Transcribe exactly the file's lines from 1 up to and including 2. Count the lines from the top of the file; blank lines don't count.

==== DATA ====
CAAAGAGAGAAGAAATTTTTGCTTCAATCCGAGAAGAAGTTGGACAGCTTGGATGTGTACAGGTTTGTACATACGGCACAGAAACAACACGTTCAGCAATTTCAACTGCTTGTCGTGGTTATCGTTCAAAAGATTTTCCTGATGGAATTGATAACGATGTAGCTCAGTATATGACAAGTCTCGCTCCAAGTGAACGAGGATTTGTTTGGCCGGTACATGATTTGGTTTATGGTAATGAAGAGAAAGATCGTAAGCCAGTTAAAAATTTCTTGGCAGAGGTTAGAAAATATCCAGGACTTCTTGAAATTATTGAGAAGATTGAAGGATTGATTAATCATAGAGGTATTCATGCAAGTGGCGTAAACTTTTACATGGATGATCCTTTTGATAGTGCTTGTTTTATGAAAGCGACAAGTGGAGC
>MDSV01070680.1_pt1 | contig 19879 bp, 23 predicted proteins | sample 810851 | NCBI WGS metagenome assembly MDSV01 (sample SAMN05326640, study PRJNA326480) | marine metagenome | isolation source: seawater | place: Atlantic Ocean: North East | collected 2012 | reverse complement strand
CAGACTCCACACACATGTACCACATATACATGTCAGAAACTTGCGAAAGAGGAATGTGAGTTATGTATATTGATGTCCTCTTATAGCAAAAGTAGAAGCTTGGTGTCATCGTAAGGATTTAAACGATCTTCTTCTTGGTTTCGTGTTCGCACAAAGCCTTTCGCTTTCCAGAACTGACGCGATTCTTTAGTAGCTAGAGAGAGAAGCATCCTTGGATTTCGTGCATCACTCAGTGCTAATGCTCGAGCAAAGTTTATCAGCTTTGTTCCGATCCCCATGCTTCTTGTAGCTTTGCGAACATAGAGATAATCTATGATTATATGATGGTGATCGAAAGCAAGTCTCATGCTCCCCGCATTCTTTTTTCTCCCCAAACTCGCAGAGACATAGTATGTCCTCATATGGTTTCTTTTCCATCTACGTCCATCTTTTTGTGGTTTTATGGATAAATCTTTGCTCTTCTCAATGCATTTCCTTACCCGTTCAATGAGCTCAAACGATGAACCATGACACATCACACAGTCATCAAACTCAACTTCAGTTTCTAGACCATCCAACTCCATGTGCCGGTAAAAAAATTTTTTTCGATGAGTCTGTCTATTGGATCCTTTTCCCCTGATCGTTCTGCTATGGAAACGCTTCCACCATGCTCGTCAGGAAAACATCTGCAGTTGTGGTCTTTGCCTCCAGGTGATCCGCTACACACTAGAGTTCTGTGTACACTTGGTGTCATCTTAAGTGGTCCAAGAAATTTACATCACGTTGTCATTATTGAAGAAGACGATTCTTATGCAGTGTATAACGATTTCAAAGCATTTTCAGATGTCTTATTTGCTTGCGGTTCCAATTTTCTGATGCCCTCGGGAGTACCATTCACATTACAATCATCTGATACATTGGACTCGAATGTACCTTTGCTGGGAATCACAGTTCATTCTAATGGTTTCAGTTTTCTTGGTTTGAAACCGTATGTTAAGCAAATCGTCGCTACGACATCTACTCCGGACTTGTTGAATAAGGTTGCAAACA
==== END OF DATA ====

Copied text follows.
CAAAGAGAGAAGAAATTTTTGCTTCAATCCGAGAAGAAGTTGGACAGCTTGGATGTGTACAGGTTTGTACATACGGCACAGAAACAACACGTTCAGCAATTTCAACTGCTTGTCGTGGTTATCGTTCAAAAGATTTTCCTGATGGAATTGATAACGATGTAGCTCAGTATATGACAAGTCTCGCTCCAAGTGAACGAGGATTTGTTTGGCCGGTACATGATTTGGTTTATGGTAATGAAGAGAAAGATCGTAAGCCAGTTAAAAATTTCTTGGCAGAGGTTAGAAAATATCCAGGACTTCTTGAAATTATTGAGAAGATTGAAGGATTGATTAATCATAGAGGTATTCATGCAAGTGGCGTAAACTTTTACATGGATGATCCTTTTGATAGTGCTTGTTTTATGAAAGCGACAAGTGGAGC
>MDSV01070680.1_pt1 | contig 19879 bp, 23 predicted proteins | sample 810851 | NCBI WGS metagenome assembly MDSV01 (sample SAMN05326640, study PRJNA326480) | marine metagenome | isolation source: seawater | place: Atlantic Ocean: North East | collected 2012 | reverse complement strand